Not a major issue for me quite frankly, BBC News Website is enough for me. Newspaper websites seem to be filled with irelevant news and self-absorbed journalists writing their little blogs...

LynxMukka said,
Not a major issue for me quite frankly, BBC News Website is enough for me. Newspaper websites seem to be filled with irelevant news and self-absorbed journalists writing their little blogs...

Actually the Times columnists tend to be great. I will hugely miss trawling through Giles Coren's reviews, Caitlin Moran's comments etc.

I won't miss them enough to pay £1 for every day it strikes me to have a look, however.

macf13nd said,

Actually the Times columnists tend to be great. I will hugely miss trawling through Giles Coren's reviews, Caitlin Moran's comments etc.

I won't miss them enough to pay £1 for every day it strikes me to have a look, however.


Yeah I agree they are good. I think some may pay £1 for exclusive content but this will be largely unsuccessful.

macf13nd said,

Actually the Times columnists tend to be great. I will hugely miss trawling through Giles Coren's reviews, Caitlin Moran's comments etc.

I won't miss them enough to pay £1 for every day it strikes me to have a look, however.

Yeeah i enjoy mr coren as well. same with aa gill - always a pleasure.great science coverage also. even though i read the site everyday and iwill not be subscribing

"economically exciting proposition" - stupidly during a time when it's hard enough to buy a loaf of bread...

I just hope Neowin doesn't open out a magazine then start charging us for both sources. Ridiculous!

James Brooks said,
I just hope Neowin doesn't open out a magazine then start charging us for both sources. Ridiculous!

Hmm...good idea!

Tom W said,

Of course

Thing is, I can quite easily see Neowin making some money from that. Whether you morally should or not - well that's two different things.

James Brooks said,

Thing is, I can quite easily see Neowin making some money from that. Whether you morally should or not - well that's two different things.

Well, it's definitely not below them. I mean, they charge for the premium subsciption/ad free stuff.... Who knows, maybe some day soon, it could happen. I doubt it, but to be honest, it almost never surprises me how far some businesses will go to make a buck.

Dr. Albert Spamstein said,
Well, it's definitely not below them. I mean, they charge for the premium subsciption/ad free stuff.... Who knows, maybe some day soon, it could happen. I doubt it, but to be honest, it almost never surprises me how far some businesses will go to make a buck.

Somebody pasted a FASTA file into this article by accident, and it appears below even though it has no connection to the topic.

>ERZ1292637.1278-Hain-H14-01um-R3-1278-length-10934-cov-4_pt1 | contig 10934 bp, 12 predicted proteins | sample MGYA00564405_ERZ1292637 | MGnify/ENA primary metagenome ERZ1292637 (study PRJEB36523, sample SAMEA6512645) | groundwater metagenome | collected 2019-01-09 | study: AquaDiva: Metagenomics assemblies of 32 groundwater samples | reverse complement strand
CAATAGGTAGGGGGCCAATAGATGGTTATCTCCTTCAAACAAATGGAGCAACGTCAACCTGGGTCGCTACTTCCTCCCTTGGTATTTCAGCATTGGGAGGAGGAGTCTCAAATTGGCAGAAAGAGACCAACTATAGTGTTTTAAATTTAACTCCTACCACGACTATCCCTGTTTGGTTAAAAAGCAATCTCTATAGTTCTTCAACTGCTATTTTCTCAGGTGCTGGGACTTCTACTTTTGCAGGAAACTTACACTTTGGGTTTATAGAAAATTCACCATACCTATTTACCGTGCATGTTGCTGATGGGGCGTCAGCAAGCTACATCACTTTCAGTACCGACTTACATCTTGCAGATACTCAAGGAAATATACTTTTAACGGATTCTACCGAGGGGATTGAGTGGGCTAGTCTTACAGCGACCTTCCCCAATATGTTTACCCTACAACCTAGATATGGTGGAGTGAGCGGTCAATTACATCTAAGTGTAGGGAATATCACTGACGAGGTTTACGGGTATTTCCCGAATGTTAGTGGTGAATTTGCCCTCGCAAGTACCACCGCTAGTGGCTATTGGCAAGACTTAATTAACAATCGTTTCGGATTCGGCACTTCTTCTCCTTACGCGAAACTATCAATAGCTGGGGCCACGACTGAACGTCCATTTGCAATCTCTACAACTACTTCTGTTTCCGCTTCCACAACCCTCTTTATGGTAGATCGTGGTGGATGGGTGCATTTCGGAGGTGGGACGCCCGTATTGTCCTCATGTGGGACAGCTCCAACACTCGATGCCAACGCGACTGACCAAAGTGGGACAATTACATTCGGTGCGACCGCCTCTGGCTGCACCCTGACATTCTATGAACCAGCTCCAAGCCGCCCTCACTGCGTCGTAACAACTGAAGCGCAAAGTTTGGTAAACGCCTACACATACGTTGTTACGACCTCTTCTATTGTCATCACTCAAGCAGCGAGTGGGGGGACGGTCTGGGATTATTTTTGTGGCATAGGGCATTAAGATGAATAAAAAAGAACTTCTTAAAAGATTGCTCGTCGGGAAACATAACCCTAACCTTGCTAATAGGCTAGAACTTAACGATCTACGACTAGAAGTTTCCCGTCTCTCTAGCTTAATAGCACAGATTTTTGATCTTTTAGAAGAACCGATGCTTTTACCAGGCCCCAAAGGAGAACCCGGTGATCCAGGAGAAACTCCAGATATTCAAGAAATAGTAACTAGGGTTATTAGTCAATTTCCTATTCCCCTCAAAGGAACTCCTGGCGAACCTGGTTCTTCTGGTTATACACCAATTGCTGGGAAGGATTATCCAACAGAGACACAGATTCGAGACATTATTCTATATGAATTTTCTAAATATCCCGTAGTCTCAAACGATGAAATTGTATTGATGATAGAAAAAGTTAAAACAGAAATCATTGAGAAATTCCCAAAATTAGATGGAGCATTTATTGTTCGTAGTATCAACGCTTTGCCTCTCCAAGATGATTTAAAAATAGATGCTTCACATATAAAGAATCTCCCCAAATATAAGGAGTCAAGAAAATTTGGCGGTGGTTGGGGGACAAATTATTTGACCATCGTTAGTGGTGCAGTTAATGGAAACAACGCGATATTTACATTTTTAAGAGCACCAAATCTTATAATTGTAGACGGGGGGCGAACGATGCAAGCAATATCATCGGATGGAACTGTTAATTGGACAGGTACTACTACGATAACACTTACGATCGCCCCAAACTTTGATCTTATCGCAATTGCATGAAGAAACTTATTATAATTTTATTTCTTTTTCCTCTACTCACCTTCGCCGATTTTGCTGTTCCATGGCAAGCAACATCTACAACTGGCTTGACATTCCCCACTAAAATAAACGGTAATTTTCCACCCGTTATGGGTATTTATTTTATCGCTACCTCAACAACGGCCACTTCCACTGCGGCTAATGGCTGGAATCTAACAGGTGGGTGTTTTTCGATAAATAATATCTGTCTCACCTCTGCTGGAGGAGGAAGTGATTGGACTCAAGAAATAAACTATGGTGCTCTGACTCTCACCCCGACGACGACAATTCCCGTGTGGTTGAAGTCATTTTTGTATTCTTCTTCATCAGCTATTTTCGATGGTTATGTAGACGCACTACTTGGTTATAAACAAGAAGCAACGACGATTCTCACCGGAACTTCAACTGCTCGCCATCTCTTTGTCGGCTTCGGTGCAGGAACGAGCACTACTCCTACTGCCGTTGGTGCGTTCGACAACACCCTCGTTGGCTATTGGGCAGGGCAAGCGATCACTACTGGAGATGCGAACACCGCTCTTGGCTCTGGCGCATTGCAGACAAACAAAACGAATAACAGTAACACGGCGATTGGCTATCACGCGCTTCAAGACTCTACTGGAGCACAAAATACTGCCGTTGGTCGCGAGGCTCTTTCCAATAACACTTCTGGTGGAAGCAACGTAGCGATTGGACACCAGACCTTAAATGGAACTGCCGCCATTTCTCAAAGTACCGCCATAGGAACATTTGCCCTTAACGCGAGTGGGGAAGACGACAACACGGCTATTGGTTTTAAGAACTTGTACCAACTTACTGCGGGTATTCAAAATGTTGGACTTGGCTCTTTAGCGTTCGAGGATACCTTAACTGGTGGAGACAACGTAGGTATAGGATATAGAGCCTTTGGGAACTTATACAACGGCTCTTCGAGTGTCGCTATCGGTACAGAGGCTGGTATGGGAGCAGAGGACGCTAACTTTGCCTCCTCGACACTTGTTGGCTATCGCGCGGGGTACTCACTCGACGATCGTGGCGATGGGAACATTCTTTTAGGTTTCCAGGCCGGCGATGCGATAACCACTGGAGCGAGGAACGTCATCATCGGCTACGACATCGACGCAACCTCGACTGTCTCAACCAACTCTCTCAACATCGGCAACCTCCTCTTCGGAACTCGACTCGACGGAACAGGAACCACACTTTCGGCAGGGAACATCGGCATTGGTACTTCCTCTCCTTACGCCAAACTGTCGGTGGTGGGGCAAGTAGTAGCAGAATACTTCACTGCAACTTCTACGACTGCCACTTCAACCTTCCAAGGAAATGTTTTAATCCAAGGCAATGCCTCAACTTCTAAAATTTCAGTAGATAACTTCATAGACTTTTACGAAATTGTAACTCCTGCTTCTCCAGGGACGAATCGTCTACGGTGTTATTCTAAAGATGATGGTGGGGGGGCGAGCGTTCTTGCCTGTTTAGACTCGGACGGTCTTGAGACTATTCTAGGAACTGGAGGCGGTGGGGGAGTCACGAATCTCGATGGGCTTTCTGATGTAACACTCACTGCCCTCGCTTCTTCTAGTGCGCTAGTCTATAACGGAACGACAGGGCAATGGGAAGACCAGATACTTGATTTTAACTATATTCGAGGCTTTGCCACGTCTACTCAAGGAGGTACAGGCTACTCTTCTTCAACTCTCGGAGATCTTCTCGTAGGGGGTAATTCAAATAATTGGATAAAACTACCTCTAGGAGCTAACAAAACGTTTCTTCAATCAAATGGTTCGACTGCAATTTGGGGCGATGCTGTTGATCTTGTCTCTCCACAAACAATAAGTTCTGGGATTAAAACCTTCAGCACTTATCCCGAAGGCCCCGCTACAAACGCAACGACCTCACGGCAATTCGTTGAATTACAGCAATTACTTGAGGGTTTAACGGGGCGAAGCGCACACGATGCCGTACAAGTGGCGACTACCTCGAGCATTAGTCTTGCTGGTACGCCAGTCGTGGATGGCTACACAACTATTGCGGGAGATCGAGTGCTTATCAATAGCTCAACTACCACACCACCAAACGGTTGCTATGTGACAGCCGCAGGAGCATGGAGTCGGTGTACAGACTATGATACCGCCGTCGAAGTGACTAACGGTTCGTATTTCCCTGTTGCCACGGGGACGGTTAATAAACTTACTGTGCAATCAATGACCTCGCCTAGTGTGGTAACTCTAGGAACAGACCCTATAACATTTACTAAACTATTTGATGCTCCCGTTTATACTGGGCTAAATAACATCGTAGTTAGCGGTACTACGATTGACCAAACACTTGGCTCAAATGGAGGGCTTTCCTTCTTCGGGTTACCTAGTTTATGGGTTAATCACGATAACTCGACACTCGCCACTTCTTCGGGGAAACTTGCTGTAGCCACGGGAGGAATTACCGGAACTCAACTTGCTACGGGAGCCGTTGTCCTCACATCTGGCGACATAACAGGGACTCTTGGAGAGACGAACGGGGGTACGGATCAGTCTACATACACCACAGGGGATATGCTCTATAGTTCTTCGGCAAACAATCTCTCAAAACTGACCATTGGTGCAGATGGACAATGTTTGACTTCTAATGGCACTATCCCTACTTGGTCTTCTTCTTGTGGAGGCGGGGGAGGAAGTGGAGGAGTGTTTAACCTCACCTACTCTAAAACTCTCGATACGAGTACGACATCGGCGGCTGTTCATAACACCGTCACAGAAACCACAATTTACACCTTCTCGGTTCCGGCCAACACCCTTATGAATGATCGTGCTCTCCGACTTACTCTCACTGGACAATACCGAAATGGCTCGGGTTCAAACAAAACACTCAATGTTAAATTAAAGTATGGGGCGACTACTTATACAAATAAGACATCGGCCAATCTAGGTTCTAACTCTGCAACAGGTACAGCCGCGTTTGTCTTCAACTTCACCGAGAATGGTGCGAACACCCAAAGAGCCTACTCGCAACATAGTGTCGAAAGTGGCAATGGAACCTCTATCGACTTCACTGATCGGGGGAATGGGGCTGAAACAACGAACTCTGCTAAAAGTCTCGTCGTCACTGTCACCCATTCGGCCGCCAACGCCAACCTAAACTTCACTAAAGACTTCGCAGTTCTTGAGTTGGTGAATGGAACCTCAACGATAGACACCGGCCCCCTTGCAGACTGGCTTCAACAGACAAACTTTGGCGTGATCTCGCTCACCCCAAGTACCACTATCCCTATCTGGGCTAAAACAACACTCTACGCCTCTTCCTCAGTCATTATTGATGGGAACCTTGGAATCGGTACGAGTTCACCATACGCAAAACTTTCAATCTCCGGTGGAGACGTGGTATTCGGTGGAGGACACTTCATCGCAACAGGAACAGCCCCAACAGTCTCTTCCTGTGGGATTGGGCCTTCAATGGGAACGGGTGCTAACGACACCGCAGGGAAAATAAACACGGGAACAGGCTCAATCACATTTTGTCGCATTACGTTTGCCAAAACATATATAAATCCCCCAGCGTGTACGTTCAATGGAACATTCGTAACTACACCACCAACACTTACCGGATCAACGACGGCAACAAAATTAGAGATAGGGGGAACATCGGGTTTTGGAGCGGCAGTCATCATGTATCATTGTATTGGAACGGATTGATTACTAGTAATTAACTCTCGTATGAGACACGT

Either we support them indirectly by seeing their ads, or we support them directly and skip the ads. Unfortunately, websites are not free to run. On top of that, they have to be paid for what they do--while I am sure that they enjoy publishing the news for us, they do it for side money.

With that said, the prevalence of Flash based ads are making it very tempting to start blocking them.

pickypg said,

Either we support them indirectly by seeing their ads, or we support them directly and skip the ads. Unfortunately, websites are not free to run. On top of that, they have to be paid for what they do--while I am sure that they enjoy publishing the news for us, they do it for side money.

With that said, the prevalence of Flash based ads are making it very tempting to start blocking them.

Good post. A lot of tech geeks think content providers should provide content out of the goodness of their hearts. I've got news - for a lot of these people, it's their JOB. To all those who want free, would you work for free? I didn't think so.

The bottom line, is web sites have to be supported. You can pay, or you can look at ads. Personally I pick the latter every time. It's easier to look at (and mostly ignore) some ads than it is to pay for web sites. Heck, even if the price is dirt cheap, the time involved in signing up for every single site I might look at and putting in payment info alone makes ads the better option.

Dr. Albert Spamstein said,

Well, it's definitely not below them. I mean, they charge for the premium subsciption/ad free stuff.... Who knows, maybe some day soon, it could happen. I doubt it, but to be honest, it almost never surprises me how far some businesses will go to make a buck.

Subscription is optional. I see it as more of a donation for which you get some nice benefits. You can enjoy this website to it's fullest for free, or if you wish to support it a little, you can donate and get some perks. So it's nothing even remotely like 'trying to make a quick buck' or milk it's users for money. I find it odd that you yourself are a subscriber yet talk down about it.